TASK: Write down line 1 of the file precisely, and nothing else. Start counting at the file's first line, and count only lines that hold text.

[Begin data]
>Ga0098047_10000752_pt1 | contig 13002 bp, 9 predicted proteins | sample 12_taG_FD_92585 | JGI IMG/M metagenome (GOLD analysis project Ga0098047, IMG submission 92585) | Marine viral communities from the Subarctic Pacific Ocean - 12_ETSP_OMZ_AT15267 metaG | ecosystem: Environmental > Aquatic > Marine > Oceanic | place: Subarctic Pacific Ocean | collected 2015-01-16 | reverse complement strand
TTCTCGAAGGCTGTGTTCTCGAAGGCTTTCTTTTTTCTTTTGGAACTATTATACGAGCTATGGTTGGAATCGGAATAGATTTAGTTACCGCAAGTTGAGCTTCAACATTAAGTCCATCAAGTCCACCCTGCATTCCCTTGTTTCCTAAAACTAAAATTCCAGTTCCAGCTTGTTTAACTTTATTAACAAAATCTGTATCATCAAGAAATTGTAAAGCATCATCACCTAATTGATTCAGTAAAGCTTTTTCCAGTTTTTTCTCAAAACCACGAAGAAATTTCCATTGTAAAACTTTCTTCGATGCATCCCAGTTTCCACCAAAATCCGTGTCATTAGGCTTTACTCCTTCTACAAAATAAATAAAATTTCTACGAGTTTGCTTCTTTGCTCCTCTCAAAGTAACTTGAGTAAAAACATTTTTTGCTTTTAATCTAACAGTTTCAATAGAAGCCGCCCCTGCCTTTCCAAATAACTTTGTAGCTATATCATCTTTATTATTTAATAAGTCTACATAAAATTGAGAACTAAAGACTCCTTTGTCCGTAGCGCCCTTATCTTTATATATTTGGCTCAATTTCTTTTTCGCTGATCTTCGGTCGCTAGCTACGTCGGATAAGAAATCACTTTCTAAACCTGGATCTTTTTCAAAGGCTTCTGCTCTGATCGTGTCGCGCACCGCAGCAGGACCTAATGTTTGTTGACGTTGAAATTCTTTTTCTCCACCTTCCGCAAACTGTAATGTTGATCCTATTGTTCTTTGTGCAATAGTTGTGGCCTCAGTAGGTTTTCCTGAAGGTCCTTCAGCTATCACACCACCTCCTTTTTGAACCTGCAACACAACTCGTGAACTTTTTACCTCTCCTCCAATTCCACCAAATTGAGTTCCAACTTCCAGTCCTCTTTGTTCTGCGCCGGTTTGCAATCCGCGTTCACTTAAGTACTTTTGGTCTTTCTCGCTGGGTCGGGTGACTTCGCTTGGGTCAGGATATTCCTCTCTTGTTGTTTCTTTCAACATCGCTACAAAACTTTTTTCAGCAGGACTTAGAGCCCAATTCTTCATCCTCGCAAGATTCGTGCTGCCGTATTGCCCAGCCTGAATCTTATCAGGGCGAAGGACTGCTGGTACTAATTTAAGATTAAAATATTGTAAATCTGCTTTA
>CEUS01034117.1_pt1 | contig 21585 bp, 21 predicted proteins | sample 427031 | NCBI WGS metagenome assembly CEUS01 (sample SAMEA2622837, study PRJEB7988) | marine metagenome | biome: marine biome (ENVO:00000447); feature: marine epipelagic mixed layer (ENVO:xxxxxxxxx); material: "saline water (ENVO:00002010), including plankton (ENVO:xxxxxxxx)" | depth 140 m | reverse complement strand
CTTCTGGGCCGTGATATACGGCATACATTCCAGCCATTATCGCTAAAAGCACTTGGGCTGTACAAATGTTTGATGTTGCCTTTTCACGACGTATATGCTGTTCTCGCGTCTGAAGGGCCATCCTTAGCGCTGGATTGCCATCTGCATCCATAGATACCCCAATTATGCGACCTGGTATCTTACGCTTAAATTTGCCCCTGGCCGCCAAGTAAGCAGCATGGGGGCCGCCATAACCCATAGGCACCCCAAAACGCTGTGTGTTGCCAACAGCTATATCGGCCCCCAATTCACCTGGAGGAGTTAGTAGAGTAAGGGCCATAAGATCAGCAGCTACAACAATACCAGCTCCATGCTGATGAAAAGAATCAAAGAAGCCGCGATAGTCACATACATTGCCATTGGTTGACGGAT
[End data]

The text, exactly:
>Ga0098047_10000752_pt1 | contig 13002 bp, 9 predicted proteins | sample 12_taG_FD_92585 | JGI IMG/M metagenome (GOLD analysis project Ga0098047, IMG submission 92585) | Marine viral communities from the Subarctic Pacific Ocean - 12_ETSP_OMZ_AT15267 metaG | ecosystem: Environmental > Aquatic > Marine > Oceanic | place: Subarctic Pacific Ocean | collected 2015-01-16 | reverse complement strand